3: Never Caught: The Washingtons’ Pursuit of their Runaway Slave Ona Judge
By Professor Erica Armstrong Dunbar
This is a powerful story about a strikingly strong woman’s escape from captivity. When George Washington was elected president, he brought nine slaves, including Ona Judge, from his Mount Vernon residence to Philadelphia, the nation’s previous capital. However, Pennsylvania law required that slaves were set free after six months of living in the state. Led by greed, Washington sent his slaves back to Mount Vernon every six months only to bring them back to Pennsylvania. Denied her freedom, Judge decided to escape. Never Caught explores the intense search – led by America’s president to find his “property.”
4: Medical Bondage: Race, Gender, and the Origins of American Gynecology
By Professor Deidre Cooper Owens
In Medical Bondage, Prof. Cooper Owens shows how well-recognized doctors such as James Marion Sims, Nathan Bozemana, and John Peter Mettauer experimented medical procedures on enslaved women and labeled these women as “medical super bodies.”
During an interview with the award-winning blog, Black Perspectives, Prof. Owens said, “writing a comparative history that centers the medical lives of illiterate women who did not leave written records is an arduous undertaking. What aided me immensely in my methodological approach to research was my earlier training in African American Studies and Women’s Studies. Because of the interdisciplinary nature of these two fields, I was able to read sources such as census records that pivoted my focus from gathering statistical data to asking whether babies were born during experimental trials. Doing so allowed me to reveal another facet of the social world of enslaved gynecological patients that called into question the bio-ethical world of antebellum era slave-owning doctors that was appropriate to time and space.”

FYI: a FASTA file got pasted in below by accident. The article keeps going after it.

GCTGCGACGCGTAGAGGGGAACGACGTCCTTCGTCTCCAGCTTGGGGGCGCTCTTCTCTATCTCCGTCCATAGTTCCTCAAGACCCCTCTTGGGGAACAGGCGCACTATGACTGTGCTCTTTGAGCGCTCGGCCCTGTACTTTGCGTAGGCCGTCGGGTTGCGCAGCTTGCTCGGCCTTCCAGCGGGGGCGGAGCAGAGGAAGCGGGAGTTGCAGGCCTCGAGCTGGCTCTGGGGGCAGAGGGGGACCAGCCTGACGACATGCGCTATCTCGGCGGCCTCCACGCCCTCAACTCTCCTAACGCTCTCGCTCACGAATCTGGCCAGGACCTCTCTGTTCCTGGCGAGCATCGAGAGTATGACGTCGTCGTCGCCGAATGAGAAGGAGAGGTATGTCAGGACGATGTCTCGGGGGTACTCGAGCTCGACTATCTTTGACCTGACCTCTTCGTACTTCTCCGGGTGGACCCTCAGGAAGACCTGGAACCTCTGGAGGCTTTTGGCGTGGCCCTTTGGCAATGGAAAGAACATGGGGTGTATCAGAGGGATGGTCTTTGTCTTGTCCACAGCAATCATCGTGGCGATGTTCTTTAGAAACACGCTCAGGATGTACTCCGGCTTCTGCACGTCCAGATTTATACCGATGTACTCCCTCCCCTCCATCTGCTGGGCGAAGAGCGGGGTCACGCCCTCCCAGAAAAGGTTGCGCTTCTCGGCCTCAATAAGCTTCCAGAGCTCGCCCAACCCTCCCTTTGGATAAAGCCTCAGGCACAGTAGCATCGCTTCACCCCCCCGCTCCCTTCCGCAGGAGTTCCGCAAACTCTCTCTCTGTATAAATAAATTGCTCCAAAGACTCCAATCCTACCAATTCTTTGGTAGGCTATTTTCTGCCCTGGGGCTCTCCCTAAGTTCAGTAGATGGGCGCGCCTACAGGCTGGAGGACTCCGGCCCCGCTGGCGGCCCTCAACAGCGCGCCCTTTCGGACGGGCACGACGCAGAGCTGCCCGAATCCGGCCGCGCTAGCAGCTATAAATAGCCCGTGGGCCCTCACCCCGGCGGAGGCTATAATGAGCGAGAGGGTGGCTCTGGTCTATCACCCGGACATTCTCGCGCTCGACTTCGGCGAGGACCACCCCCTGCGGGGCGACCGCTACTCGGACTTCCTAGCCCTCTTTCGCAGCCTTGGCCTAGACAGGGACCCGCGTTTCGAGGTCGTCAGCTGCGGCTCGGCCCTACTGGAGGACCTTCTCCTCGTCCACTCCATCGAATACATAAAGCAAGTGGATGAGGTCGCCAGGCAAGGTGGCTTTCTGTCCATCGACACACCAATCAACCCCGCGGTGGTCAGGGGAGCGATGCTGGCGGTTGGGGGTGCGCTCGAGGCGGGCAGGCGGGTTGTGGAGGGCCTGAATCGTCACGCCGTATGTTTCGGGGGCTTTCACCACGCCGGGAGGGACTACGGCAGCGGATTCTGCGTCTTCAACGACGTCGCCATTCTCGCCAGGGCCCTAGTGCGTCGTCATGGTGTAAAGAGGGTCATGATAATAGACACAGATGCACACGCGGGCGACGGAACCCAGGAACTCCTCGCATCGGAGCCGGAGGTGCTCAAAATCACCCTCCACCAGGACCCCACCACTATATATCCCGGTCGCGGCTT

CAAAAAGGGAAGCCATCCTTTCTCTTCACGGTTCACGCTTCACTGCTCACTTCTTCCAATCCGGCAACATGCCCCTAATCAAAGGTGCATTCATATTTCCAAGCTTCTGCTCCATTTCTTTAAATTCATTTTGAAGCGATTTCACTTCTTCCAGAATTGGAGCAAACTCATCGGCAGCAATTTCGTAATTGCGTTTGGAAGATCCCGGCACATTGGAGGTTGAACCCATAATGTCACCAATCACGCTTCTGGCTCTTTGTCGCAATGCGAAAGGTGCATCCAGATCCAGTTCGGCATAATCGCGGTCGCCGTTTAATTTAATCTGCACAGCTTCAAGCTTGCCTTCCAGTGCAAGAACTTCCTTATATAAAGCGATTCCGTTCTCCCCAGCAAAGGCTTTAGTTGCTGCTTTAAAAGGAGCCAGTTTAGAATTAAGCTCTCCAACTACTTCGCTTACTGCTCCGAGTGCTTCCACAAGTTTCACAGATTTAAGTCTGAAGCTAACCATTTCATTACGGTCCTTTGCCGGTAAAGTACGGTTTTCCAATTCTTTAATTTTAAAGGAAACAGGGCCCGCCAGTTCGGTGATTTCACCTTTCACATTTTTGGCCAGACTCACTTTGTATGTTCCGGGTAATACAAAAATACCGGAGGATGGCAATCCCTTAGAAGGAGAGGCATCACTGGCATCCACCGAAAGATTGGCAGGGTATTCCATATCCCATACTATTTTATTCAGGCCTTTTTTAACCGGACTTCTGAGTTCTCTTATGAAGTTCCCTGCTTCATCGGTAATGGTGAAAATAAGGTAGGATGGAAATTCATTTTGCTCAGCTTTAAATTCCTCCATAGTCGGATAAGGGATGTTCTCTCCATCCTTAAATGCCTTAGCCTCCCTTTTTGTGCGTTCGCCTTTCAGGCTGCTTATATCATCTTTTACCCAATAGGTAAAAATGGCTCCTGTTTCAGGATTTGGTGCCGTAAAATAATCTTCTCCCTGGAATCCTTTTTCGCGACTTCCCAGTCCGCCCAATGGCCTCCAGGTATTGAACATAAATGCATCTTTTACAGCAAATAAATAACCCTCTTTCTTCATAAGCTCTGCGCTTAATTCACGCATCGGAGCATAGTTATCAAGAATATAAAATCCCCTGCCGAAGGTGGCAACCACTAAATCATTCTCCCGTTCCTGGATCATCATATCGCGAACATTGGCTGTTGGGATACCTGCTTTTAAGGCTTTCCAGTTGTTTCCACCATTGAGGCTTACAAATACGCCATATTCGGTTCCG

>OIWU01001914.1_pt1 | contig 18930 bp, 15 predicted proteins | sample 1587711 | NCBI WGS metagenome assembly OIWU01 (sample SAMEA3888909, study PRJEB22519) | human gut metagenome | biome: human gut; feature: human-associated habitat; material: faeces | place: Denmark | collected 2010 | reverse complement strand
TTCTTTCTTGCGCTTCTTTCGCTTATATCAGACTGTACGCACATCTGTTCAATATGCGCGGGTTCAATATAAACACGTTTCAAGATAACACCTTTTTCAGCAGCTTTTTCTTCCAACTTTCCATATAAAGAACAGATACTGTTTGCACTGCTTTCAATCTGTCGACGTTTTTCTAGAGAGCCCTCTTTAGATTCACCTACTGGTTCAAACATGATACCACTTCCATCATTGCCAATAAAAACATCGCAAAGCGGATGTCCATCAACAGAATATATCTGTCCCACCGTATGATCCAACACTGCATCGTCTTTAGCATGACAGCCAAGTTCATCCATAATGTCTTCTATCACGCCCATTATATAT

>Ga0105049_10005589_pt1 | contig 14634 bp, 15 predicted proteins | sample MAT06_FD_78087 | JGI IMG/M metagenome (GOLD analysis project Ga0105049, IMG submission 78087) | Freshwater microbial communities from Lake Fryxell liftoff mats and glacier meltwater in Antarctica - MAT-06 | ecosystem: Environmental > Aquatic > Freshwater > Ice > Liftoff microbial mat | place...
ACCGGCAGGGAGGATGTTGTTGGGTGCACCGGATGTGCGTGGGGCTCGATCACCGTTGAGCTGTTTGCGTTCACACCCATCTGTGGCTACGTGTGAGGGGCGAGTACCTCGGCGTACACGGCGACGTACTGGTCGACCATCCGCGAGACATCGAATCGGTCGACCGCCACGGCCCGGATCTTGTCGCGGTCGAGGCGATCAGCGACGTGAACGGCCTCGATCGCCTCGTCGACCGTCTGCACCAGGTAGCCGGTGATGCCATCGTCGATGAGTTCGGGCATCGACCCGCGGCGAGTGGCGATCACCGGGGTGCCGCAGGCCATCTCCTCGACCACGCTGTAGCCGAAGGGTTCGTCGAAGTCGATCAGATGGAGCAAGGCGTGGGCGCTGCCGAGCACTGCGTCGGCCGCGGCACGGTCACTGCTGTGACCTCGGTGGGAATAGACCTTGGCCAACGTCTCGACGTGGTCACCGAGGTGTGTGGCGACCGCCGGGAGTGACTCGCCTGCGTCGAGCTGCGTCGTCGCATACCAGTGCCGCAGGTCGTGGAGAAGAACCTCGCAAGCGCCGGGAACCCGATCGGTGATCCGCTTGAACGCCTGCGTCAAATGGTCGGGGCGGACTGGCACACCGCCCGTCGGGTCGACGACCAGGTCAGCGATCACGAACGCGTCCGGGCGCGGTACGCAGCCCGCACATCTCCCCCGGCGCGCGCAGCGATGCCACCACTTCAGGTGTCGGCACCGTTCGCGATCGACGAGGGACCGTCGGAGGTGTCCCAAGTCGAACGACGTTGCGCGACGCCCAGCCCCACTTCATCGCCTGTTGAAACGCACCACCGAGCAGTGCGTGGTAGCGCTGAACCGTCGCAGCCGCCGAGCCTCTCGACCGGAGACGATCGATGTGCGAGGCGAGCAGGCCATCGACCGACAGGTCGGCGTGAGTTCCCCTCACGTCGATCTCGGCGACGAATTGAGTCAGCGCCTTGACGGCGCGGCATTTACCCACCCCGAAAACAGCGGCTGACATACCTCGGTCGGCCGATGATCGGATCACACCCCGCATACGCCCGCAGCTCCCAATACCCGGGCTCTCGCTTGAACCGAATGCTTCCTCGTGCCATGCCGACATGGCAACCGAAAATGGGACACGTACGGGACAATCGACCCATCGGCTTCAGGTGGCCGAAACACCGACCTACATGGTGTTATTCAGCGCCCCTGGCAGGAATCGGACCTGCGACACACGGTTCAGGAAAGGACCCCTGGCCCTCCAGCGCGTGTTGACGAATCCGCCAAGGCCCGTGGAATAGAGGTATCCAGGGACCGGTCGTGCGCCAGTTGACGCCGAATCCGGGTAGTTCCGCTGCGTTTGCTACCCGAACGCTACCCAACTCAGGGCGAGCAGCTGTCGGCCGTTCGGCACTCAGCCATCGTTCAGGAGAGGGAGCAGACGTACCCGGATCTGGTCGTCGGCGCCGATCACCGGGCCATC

5: Slavery at Sea: Terror, Sex and Sickness in the Middle Passage
By Sowande’ Mustakeem
Slavery at Sea examines the social conditions and human costs on slave ships. Mustakeem’s research unearths the social histories of slave, captains, sailors and surgeons as they traveled on slave ships. Mustakeen also offers insight on medical treatment, and the trauma and violence of human “commodities.”
For Black Perspectives, Jessica Marie Johnson, Assistant Professor of History and Africana Studies at Johns Hopkins University, examined Slavery at Sea, writing: “First, Mustakeem meticulously traces Africans’ own experience of ‘unmaking’ as women, children, and men found themselves captive and ‘warehoused’ at ports, factories, and trading outposts on the continent itself. In this, Slavery at Sea is reminiscent of Michael Gomez’s iconic study, ‘Exchanging Our Country Marks,’ which demanded that scholars move the study of African American, African Diaspora, and slave trade histories from the port of origin on the coast to the ‘point of capture’ within West and West Central African societies on the continent itself.”
Johnson goes on the discuss the strategies of transporting African slaves as well as the roles played by investors, merchants, and ship captains in the Atlantic Slave trade.